After India declared a sweeping ban on Chinese apps including TikTok, the company in an address to the Government of India disavowed claims that say it a tool of foreign intelligence for China.
On June 30th, the Government of India declared a ban on 59 Chinese apps, including TikTok and other famous apps like the UC Browser, ShareIt, WeChat, citing threat to national security over the apps’ alleged sneaky nature. While India did not explicitly mention the ban was targeted to ‘Chinese’ apps, all the apps were so, and the ban came at a time nationalism in India pressuring to boycott China, in the aftermath of a bloody battle between the two nations, fought in Galwan Valley de facto border.
First reported by The Wall Street Journal, TikTok’s American CEO Kevin Mayer wrote to the Government of India, assuring that the Chinese government has never asked for data of its users, and nor the company would have complied with the request if it was made.
The letter sent to the Government of India on June 28, it revealed the TikTok Chief Executive disavowing any claims that call it Beijing’s tool of foreign intelligence.
“I can confirm that the Chinese government has never made a request to us for the TikTok data of Indian users. If we do ever receive such a request in the future, we would not comply,” Mayer wrote. He added data of the Indian users are stored in servers of Singapore.
“The privacy of our users, and the security and sovereignty of India, are of utmost importance to us. We have already announced our plans to build a data centre in India.”TikTok CEO Kevin Mayer via the Reuters
Reuters notes that the letter comes ahead of a possible meeting between TikTok and the Government of India (GOI) scheduled next week, according to sources of the news agency. TikTok is the global-version of China’s DouYin, both the apps owned by Chinese company ByteDance and the former is not available to mainland China users. ByteDance also owns other apps like Hello.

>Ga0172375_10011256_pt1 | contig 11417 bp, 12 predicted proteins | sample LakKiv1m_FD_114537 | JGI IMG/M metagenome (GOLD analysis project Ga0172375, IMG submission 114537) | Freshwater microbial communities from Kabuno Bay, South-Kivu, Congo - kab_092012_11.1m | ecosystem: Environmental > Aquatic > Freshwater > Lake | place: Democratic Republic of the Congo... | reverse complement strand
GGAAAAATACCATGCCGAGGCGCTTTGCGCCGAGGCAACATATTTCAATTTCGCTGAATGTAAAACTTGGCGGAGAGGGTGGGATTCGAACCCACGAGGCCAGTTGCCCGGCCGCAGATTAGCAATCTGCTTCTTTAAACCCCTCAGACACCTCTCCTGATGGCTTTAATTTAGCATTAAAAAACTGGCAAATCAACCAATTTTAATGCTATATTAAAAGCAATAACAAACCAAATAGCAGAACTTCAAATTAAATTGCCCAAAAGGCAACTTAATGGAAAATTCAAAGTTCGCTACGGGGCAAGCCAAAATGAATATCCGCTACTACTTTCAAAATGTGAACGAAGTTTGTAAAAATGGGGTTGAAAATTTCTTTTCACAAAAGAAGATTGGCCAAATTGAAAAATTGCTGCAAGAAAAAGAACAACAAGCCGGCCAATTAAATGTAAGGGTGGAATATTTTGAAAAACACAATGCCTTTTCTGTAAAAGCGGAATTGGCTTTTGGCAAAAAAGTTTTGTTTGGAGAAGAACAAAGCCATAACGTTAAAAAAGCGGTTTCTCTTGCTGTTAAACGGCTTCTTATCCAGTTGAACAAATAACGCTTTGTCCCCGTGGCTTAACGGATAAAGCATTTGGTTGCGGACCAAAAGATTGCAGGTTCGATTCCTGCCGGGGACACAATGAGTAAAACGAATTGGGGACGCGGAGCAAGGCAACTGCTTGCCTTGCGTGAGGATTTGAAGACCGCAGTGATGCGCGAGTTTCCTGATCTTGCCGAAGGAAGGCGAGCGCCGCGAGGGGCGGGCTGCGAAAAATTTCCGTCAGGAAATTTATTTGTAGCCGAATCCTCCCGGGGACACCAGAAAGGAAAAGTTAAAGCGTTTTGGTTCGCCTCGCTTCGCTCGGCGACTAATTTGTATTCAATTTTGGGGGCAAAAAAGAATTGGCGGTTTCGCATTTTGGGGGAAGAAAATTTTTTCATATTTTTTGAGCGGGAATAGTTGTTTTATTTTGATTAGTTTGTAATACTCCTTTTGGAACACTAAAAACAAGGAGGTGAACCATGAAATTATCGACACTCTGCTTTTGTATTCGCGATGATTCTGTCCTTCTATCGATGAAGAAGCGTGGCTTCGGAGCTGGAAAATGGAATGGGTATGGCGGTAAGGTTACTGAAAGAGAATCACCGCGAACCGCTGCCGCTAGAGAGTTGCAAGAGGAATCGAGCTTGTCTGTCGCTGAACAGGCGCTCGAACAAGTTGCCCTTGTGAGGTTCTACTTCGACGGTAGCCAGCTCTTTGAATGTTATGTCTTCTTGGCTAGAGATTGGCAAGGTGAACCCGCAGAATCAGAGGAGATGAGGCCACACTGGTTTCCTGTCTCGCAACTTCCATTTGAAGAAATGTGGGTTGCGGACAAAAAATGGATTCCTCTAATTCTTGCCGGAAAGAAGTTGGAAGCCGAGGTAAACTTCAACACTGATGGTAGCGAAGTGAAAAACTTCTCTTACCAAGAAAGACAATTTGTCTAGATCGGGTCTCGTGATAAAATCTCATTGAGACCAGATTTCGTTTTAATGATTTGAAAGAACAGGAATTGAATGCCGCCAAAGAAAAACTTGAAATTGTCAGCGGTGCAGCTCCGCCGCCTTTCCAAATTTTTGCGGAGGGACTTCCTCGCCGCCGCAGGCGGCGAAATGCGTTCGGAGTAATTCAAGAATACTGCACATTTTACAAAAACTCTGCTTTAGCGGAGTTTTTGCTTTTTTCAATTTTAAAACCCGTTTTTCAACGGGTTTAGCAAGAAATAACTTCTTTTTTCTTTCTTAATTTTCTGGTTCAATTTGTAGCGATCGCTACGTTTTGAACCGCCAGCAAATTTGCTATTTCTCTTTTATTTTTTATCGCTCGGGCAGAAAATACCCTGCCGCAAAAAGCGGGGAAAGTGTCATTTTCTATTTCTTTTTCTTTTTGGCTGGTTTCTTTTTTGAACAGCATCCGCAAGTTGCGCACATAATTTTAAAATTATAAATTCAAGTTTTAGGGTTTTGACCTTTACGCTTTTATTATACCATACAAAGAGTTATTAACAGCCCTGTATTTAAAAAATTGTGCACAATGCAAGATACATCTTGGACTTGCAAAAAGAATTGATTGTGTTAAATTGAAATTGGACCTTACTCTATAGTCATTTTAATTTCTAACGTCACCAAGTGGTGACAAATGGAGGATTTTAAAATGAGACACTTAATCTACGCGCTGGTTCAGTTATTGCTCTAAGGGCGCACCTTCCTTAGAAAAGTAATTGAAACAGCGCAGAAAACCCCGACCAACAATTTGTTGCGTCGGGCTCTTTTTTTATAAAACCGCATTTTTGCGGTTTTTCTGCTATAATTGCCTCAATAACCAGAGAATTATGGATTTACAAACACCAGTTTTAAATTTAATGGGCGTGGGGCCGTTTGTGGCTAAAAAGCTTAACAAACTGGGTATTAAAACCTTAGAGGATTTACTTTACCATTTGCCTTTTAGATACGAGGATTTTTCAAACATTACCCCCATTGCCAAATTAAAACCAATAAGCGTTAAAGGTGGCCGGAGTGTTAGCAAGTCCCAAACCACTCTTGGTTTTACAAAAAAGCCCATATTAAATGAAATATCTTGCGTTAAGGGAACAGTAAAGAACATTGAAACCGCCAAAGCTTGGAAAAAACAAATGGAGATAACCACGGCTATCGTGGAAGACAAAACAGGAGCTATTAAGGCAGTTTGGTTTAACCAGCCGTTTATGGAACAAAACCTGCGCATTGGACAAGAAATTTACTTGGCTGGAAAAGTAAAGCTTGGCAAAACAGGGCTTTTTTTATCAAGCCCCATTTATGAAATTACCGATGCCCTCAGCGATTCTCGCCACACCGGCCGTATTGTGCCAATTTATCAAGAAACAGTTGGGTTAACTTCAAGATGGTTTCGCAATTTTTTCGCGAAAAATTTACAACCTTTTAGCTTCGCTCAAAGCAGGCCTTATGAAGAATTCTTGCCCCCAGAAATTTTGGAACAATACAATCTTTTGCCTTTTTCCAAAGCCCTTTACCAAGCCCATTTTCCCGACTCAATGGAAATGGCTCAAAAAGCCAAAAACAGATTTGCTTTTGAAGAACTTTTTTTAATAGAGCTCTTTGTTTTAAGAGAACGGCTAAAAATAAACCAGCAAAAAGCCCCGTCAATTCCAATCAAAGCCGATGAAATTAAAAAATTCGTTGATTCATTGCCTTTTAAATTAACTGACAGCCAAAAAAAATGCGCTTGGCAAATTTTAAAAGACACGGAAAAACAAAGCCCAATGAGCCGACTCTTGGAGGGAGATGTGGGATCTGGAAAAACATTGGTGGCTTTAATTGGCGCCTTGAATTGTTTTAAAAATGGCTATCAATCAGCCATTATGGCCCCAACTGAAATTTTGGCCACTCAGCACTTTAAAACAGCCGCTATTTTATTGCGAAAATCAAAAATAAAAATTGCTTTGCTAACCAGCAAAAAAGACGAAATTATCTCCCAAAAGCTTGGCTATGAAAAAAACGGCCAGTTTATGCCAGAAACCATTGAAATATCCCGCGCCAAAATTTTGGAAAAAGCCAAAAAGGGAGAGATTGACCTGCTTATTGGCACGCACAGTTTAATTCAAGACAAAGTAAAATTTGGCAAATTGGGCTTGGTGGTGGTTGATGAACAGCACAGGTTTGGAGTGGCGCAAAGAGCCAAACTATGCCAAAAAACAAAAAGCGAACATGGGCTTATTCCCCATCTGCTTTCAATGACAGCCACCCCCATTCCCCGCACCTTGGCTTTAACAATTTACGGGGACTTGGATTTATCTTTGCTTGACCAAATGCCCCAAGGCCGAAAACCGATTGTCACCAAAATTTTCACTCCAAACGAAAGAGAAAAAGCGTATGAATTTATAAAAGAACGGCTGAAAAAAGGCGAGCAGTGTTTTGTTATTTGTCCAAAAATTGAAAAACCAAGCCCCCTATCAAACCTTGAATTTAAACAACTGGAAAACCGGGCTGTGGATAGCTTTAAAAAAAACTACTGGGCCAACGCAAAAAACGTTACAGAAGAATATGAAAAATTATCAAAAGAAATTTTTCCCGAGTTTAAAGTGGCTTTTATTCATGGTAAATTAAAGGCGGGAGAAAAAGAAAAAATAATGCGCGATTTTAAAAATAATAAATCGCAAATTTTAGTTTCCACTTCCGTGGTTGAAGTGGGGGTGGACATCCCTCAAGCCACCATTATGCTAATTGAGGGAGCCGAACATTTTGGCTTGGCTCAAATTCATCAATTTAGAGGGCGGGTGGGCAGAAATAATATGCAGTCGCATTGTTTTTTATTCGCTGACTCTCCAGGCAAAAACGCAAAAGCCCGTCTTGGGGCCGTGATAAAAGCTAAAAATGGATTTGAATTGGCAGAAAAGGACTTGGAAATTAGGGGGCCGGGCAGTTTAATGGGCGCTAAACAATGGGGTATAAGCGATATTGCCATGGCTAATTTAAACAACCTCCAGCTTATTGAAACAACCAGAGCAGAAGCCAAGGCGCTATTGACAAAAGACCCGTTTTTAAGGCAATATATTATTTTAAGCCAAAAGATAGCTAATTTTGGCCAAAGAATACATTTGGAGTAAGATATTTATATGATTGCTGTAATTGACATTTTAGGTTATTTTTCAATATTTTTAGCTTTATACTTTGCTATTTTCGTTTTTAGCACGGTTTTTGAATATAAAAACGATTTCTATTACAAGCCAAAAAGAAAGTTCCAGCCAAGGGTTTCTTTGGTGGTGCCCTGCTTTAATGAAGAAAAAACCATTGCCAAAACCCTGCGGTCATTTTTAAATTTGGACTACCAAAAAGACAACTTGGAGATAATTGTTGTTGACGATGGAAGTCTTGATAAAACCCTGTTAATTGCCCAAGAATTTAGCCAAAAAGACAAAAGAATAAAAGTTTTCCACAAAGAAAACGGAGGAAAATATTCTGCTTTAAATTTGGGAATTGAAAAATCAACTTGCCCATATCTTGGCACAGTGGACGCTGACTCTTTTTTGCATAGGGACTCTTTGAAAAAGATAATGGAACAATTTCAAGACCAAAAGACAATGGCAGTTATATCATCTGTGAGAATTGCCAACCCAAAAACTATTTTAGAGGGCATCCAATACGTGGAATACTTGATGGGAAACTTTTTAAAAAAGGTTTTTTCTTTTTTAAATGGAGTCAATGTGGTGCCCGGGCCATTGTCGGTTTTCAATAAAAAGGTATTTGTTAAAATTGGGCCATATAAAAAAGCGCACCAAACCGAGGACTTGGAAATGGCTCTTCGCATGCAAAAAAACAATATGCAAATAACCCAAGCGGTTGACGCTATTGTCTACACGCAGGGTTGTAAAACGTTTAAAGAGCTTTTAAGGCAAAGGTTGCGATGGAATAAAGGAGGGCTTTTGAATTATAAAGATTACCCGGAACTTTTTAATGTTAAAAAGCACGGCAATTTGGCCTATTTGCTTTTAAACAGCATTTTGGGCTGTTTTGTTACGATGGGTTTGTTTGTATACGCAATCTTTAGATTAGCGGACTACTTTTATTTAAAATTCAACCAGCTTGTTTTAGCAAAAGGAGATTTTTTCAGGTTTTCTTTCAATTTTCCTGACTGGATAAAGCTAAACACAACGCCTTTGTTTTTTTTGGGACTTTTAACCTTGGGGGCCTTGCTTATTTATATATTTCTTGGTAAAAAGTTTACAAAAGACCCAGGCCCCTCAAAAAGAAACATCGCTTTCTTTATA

Since the app’s launch in 2017, in a matter of two-three years, it became massively popular in the world with India and the USA leading with the most number of users. In the letter to India, the company also upheld its commitment to the region, proclaiming the billions it has announced to pump in, and the thousands of employees TikTok has employed.
India cashes in
Meanwhile, TikTok is suspended, the Indian scene for similar apps is floating on cloud nine of opportunities created from the vacuum of the app’s over a billion user-base.
Homegrown TikTok alternatives like Mitron, Chingari, and Roposo has seen a spurt in downloads in the past few days. One app that reportedly cashed-in the absence of TikTok is the Bengaluru-based Roposo. According to reports, the app which has been around since 2014, registered over 22 million users within two days of the TikTok ban, the company’s founder told Reuters.
Roposo’s Google downloads skyrocketed to 80 million in two days from the pre-TikTok ban numbers of just 50 million, even after the app has been around since 2014. “In the last few days I’ve slept for a total of five hours, and it’s the same for our entire team,” Roposo founder Mayank Bhangadia told Reuters, adding that they are trying as much as possible to ensure the app experience stays smooth for the grown users.
A video-sharing app similar it TikTok is reportedly in the works by Zee Entertainment Enterprises called HiPi, which will be launched in the new two months, echoing Modi’s “Atma nirbhar Bharat’ or ‘Self-reliant India’ calls.
. @ZEE5India an Indian video-on-demand service run by the Essel Group, is also working to launch its short-video app HiPi in the next two months.— Aditi Shrivastava (@AditiS90) July 1, 2020
India’s ban on dozens of apps was criticized by China as ‘ambiguous’ and ‘far-fetched.’ Media reports from China suggest the ban could procure ByteDance – the parent company of the TikTok and other apps with a loss of up to $6 Billion (Rs. 42k).
Despite the severe blow, TikTok has confirmed in a media statement that the company will not approach India’s law enforcement. We have no plans to pursue such action,” a spokesperson from the company said.